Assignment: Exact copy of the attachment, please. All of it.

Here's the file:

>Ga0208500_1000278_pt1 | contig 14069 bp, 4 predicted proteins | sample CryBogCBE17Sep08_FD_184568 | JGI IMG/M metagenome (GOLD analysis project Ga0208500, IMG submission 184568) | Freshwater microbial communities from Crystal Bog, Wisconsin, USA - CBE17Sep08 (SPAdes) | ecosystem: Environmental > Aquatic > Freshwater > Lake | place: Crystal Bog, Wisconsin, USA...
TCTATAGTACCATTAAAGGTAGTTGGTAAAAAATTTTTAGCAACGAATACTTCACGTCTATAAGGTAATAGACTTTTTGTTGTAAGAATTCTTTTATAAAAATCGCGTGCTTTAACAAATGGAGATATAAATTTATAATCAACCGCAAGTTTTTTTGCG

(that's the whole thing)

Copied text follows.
>Ga0208500_1000278_pt1 | contig 14069 bp, 4 predicted proteins | sample CryBogCBE17Sep08_FD_184568 | JGI IMG/M metagenome (GOLD analysis project Ga0208500, IMG submission 184568) | Freshwater microbial communities from Crystal Bog, Wisconsin, USA - CBE17Sep08 (SPAdes) | ecosystem: Environmental > Aquatic > Freshwater > Lake | place: Crystal Bog, Wisconsin, USA...
TCTATAGTACCATTAAAGGTAGTTGGTAAAAAATTTTTAGCAACGAATACTTCACGTCTATAAGGTAATAGACTTTTTGTTGTAAGAATTCTTTTATAAAAATCGCGTGCTTTAACAAATGGAGATATAAATTTATAATCAACCGCAAGTTTTTTTGCG